The Unfettered Critic – July 2017

Comic books once were considered kid stuff. No one over sixteen admitted to reading them, let alone dared to dream of watching his or her favorite superheroes on the big screen. A theatrical serial starring Kirk Alyn as Superman arrived in the 1940s, but it was sequestered in kids’ matinees. The Fifties television series Adventures of Superman, starring George Reeves, also aimed at a younger audience, as did the Batman television series a decade later, with its corny dialogue and comics-influenced graphics during fight scenes (Bam! Pow!).

But everything changed in 1978 when Superman: The Movie debuted. Featuring a charismatic performance by Christopher Reeve, the film’s ad-copy line read: “You will believe a man can fly!” Hollywood executives, noting the film’s $300 million gross, interpreted it as, “You will believe a superhero movie can make a ton of money!”

Over the next decade, three Superman sequels were produced, although none of them lived up to the original’s promise of profits. Hoping to tantalize female fans, Hollywood offered up Supergirl in 1984, but the poorly plotted film didn’t please anyone. This was Strike One against female superheroes. Five years later, another male arrived on the scene. Tim Burton’s Batman blew everyone’s socks off, and inspired numerous sequels, including one that featured Batman’s nemesis, Catwoman. The feline femme fatale got her own movie in 2004—and was universally panned. Strike Two against female superheroes.

Since, comic book-based movies have grown increasingly dark in tone, reflecting the evolving nature of the literary genre on which they’re based. Browse through a bin at your neighborhood comic book store today and you’re more likely to see gritty “graphic novels” than the kid-friendly periodicals of old. Even Superman has grown dark.

The mandate of all superheroes, cinematic or pulp, is to defend Earth against domestic and/or intergalactic villains. But thanks to advances in the computer graphics technology revered by filmmakers, onscreen battles now cause extensive collateral damage, leaving in their wake trashed skyscrapers, leveled cities, and uncountable civilian casualties.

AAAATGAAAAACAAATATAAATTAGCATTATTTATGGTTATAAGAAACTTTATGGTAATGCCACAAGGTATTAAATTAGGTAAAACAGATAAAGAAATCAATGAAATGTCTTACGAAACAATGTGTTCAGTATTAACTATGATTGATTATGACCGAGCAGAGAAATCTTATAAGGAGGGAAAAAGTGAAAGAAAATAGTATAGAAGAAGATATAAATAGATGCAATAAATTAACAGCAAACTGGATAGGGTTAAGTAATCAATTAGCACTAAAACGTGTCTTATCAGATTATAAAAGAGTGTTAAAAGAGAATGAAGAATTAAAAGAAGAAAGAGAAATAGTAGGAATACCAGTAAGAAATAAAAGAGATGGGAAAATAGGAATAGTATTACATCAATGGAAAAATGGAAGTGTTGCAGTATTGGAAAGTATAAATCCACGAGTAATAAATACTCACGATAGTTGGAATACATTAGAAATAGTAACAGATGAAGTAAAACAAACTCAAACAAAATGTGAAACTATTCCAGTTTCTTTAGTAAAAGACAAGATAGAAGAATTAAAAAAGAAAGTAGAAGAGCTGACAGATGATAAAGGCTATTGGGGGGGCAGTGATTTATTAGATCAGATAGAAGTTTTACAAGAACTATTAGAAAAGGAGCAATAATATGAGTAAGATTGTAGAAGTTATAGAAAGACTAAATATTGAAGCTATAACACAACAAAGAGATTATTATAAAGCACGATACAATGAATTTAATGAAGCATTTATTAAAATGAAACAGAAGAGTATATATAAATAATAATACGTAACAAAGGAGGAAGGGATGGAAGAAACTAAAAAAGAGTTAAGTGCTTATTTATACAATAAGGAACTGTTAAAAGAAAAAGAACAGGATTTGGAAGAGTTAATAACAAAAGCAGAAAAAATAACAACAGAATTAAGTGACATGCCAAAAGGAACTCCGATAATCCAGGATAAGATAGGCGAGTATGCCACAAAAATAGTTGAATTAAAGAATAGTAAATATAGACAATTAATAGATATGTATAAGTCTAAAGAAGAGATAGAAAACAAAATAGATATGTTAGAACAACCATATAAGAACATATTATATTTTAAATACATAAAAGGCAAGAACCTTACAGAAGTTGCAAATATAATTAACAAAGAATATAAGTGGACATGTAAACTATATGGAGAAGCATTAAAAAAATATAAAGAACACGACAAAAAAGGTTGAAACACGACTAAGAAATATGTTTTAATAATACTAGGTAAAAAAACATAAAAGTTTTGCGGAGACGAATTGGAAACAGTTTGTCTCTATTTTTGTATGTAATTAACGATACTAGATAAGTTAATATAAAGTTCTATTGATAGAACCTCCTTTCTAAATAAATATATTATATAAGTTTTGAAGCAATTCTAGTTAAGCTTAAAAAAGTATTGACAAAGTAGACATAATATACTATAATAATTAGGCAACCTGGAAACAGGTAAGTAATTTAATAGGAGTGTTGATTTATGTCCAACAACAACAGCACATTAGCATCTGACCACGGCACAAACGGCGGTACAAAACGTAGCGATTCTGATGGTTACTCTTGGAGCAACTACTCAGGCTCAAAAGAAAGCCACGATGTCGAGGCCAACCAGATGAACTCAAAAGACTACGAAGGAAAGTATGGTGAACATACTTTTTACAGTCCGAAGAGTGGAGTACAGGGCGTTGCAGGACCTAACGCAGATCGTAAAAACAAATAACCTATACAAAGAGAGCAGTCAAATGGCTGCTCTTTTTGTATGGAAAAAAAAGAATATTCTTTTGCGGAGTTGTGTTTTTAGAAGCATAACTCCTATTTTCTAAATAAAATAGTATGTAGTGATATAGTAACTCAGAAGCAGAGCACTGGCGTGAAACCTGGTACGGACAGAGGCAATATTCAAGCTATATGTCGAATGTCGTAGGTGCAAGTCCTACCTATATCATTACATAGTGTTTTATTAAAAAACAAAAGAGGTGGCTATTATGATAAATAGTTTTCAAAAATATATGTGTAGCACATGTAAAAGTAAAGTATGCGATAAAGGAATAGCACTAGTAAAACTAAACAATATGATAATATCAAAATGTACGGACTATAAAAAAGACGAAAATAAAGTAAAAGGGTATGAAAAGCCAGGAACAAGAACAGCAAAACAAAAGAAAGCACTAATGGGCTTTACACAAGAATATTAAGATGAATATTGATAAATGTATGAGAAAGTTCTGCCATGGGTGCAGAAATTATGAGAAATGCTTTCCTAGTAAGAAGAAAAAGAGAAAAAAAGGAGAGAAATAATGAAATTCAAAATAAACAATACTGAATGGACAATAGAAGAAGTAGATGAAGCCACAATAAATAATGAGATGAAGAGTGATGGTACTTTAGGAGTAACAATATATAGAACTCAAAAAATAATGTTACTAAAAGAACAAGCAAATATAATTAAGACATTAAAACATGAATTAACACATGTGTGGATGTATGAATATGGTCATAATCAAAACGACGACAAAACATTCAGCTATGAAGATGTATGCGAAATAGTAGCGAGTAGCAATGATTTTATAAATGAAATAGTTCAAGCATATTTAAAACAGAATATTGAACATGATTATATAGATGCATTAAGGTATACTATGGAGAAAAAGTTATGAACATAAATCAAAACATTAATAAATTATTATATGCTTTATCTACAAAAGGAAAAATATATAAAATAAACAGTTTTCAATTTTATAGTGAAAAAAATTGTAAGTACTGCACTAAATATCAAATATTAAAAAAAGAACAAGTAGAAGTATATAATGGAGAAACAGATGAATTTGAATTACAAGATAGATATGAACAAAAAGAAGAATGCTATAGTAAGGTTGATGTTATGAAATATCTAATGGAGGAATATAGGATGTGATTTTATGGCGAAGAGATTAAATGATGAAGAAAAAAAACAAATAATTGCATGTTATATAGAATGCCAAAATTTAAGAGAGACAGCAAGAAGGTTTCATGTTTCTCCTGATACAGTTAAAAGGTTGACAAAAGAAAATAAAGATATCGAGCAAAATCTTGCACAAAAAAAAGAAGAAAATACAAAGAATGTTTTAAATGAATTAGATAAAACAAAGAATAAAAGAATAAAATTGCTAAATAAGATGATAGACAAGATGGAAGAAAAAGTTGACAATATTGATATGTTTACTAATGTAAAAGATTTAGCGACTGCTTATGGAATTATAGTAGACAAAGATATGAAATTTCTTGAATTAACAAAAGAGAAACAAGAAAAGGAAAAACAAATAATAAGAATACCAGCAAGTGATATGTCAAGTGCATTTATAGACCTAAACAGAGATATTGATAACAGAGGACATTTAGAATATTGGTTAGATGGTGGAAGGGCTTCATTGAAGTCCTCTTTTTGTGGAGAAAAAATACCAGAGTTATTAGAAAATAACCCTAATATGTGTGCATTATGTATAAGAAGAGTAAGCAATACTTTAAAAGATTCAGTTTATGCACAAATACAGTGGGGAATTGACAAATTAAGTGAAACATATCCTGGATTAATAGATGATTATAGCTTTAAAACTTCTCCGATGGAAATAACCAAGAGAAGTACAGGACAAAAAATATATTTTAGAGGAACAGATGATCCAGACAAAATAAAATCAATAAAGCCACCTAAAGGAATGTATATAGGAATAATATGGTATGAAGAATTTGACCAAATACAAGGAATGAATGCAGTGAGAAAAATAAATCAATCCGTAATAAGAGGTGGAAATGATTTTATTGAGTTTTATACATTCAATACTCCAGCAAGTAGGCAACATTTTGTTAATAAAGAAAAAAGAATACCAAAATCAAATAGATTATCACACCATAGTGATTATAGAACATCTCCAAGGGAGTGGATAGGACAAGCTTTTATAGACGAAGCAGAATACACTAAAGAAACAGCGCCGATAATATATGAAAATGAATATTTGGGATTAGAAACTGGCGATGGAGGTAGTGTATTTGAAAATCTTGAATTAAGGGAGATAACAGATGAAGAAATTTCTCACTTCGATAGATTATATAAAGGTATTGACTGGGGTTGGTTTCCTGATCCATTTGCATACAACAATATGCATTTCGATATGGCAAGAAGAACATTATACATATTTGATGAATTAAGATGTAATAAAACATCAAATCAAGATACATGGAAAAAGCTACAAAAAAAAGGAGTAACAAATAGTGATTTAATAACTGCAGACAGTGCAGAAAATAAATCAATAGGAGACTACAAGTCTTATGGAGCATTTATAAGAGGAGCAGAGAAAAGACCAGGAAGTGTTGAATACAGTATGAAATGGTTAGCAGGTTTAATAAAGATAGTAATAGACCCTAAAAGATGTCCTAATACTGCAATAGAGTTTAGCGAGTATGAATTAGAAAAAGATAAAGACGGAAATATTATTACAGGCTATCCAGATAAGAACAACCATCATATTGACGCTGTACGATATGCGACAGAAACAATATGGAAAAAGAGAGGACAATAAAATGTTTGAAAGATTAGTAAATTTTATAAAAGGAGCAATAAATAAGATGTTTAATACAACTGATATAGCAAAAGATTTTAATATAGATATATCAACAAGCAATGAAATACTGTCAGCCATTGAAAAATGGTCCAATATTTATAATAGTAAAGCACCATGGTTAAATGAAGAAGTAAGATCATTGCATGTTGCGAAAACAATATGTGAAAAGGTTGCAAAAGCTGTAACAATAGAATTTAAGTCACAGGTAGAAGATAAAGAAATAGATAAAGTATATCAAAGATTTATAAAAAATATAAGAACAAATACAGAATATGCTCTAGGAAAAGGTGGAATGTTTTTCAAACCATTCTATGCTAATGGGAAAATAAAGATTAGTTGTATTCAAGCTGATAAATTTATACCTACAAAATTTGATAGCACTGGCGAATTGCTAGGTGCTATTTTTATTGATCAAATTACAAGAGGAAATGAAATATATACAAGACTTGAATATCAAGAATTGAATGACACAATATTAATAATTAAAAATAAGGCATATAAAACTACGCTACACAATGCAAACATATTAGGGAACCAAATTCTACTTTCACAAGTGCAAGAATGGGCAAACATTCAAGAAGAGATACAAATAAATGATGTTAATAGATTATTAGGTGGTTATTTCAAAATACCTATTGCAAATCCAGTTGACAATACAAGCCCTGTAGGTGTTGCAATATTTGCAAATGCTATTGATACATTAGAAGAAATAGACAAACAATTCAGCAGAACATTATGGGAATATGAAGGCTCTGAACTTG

Although critically lauded, Marvel Comics (which spawned X-Men, Spider-Man, Iron Man, Captain America, etc.) is as guilty of onscreen overkill as DC Comics (home to Batman, Superman, Green Lantern, and more). Of late, we’ve grown bored by superhero movies; we’ve wondered, is any superhero worth rooting for?

Well, good news! We’ve found her!

Yes, we said “her.”

Wonder Woman is a genuine superhero movie, jam-packed with action, fun, pyrotechnics, and even a bit of romance. It’s also a thoughtful, philosophical tale. The central character—a breakout performance by actress Gal Gadot—is, quite literally, a godsend. She’s as physically stunning as a superhero should be, and as engagingly personable as Chris Reeve’s Superman. The plotting here is clever. She’s never referred to as “Wonder Woman;” presumably that will come in later films (and trust us, there will be more Wonder Woman films). None of the characters she encounters is quite sure who or what this strong, brave, compassionate creature is. Her name, she says, is Diana, and her purpose is to destroy the god of war, thus bringing peace to the world. Or so she believes.

The primary setting is World War I, and although death and mayhem are plentiful, they don’t feel excessive for a war movie. The bad guys cause most of the collateral damage. As one reviewer put it, Wonder Woman “is a superhero movie with almost no excess.”

Except, of course, for the excess of critical acclaim the film has generated for itself, its star, and its skilled female director, Patty Jenkins.

Girl power—the superhero kind—has hit home at last!

Featured image: Wonder Woman (Credit: Warner Bros.)